The Stone Gods: Motorcycling Banff

Seeking transcendence (and hot chocolate) from the saddle of a motorcycle in the Canadian Rockies. From the February 2001 issue of Motorcycle Cruiser magazine. ** Text & photos by Jamie Elvidge.**

Ever forget your place on the planet? Get a little big for reality's britches? Well, cosmic salvation doesn't always entail a pilgrimage to India. There are a few places set aside in the province of Alberta, Canada, that'll do the trick. You may not find a maharishi, but you can't miss the stone gods...mountains, so old and immense they shout a fundamental missive: "We are big, and that makes you very, very small."

Our little re-awakening occurred as we began a ride south through the linking National Parks of Jasper, Yoho and Banff. We entered Jasper from the east on Highway 16 after loading up on coffee, pastries and local wisdom in Hinton. It was recommended that we take a side trip to the neighborhood swimming hole, so we wound our way east on Miette Hot Springs Road to investigate the hottest healing springs in the Canadian Rockies. Although a little more civilized than we expected, the road in (along the Fiddle River) was worth the time. The sun was shining and the day was young. We still felt big.

Back on Highway 16, headed for the township of Jasper, we encountered a tremendous amount of wildlife—especially elk and mountain goats. Although delightful at first, we quickly realized these animals aren't wild at all, and they're certainly not scarce. They're a bit of a teeming mass and rather indifferent in their predator-less existence. But everyone on the road stops anyway and we all photograph them in whirring unison.

Things were about to change though. Seems there was some nasty weather building over the park, and there was a chance Highway 93 between Jasper and Banff was likely to close. This meant one thing for the folks driving with a roof over their heads, but for us, without a roof, or hotel room waiting, it meant another: adventure. We dug for our rain suits, our winter gloves and neck warmers. And there in the uncovered parking lot of Jasper's BP station, the heavens reminded us that thunder has nothing to do with Harleys—and rain can fill a street faster than a faucet fills a tub. We motored out onto the now empty streets toward Banff and the only available hotel room the soggy phone book could summon. It was 179 miles away.

Creeping up the wide, arching highway into those massive craggy mountains with the weather swirling around evoked a powerful sense of fragility. We felt small, cold and vulnerable—suddenly peers with the elk and mountain goats we'd recently gazed god-like upon. The weather may have intensified the rather spiritual effect of the cathedral-like peaks and ancient blue-white glaciers, but I believe a sunny day in these parts would just as easily bring one to his or her proper size. These Northern Rockies are more than John Denver could make sense of in a song.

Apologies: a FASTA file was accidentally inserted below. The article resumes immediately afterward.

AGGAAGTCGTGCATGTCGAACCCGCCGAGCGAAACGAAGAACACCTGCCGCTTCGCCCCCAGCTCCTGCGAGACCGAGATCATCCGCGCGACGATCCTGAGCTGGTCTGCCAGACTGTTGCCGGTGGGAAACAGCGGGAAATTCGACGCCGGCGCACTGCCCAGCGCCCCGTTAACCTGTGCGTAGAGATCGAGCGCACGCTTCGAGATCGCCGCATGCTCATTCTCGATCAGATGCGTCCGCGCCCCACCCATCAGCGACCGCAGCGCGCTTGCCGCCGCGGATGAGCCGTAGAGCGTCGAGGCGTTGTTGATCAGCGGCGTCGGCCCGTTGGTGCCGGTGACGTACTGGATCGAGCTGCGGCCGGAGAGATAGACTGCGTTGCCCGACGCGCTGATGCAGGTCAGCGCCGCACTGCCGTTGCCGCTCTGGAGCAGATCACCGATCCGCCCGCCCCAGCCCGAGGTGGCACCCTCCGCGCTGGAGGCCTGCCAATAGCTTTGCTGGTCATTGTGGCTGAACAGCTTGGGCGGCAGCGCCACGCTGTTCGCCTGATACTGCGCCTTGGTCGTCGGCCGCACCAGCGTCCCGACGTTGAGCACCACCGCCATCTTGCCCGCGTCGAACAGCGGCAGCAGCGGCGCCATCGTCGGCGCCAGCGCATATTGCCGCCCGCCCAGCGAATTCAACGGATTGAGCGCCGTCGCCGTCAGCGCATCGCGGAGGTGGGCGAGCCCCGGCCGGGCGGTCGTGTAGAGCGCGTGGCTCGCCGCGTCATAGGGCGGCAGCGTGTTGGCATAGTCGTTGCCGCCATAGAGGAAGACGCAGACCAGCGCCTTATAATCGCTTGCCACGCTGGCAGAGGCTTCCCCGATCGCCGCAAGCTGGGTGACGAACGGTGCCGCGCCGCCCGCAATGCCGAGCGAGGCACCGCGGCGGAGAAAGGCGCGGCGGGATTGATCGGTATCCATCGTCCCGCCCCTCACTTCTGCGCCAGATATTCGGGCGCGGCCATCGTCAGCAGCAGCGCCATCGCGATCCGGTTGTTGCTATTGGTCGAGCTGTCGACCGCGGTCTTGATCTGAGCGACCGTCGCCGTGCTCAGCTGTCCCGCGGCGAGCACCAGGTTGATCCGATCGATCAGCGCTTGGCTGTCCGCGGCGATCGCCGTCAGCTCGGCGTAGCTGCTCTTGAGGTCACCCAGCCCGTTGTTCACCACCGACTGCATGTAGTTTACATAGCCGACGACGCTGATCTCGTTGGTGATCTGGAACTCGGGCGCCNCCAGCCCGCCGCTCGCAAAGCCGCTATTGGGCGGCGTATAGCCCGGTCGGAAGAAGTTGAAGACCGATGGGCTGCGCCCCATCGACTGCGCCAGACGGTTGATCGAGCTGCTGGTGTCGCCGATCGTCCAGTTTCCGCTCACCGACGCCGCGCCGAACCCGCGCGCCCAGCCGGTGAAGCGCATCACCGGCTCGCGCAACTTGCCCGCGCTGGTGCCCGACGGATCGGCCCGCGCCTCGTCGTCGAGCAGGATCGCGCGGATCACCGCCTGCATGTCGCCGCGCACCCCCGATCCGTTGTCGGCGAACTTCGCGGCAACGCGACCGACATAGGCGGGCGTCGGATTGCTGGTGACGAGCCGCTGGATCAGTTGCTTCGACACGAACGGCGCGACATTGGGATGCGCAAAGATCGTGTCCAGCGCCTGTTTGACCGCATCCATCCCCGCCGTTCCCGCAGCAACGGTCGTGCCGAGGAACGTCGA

We stopped in the barren parking lot of the Columbia Icefields visitor's center to shiver and debate about layering. In normal weather you can rent a seat aboard a tine-driven Snowcoach and trek out onto the ancient ice. There are actually 30 glaciers in the field, which can be as deep as 1200 feet. Year markers dated to 1870 evidence the Icefields' contraction.

The thunder, lightning and rain were with us almost constantly for the first 80 miles of our trek, but late in the afternoon the sun occasionally broke through to illuminate an alluvial fan or snow-covered peak. The trumpets would play in my head for a moment and I believed there was hot chocolate at the end of the tunnel.

By the time we merged with Trans-Canada Highway 1 north of Banff it was late. We were chilled by the weather yet warmed by the beauty of this place. Interestingly, elk are such a road hazard in these parts Alberta built a 20-foot fencing system which incorporates land bridges for the animals to cross the highway. On a whim, we decided to enter Banff on the less trafficked Bow Valley Parkway. It was an improvement over the four-lane road, but we were dodging the big deer all the way.

Banff is an exquisite destination and one that's been drawing the masses since the 1800s when the Canadian Pacific Railway (CP) was the only means of traveling. In fact, the CP built the Banff Springs Hotel, where we stayed, and many other chateau-like establishments across Canada. In 1888, it was the largest hotel in the world with 250 rooms. Some 1700 guests can lodge in the palatial digs these days (hence the reason we found a vacancy). And yes, it cost us a bit of cash ($140), but man, it was worth it. There's something about staying in a lavish resort that makes our existence as human beings seem...well, rather sublime. Or maybe it was the gourmet hot chocolate. Oh, and by the way, look at all those stupid elk outside, soaking wet and mowing the lawn for free.


  • Don't Miss: Jasper Tramway, Lake Louise and Victoria Glacier, Bow River and Takakkaw Falls, Castle Mountain, Sulphur Mountain Gondola or Vermilion Lakes
  • Season: Some hotels are open year-round, but most scenic roads are closed mid-October through April
  • Road Notes: Nice, wide highways with pullouts for all those elephantine RVs. Beware, some tar patches on the roads are slick even in mild weather

Jasper National Park
(780) 852-6176
Jasper site

Banff National Park
(403) 762-1550
Banff site (an awesome travel-assist site for U.S. and Canadian travel)

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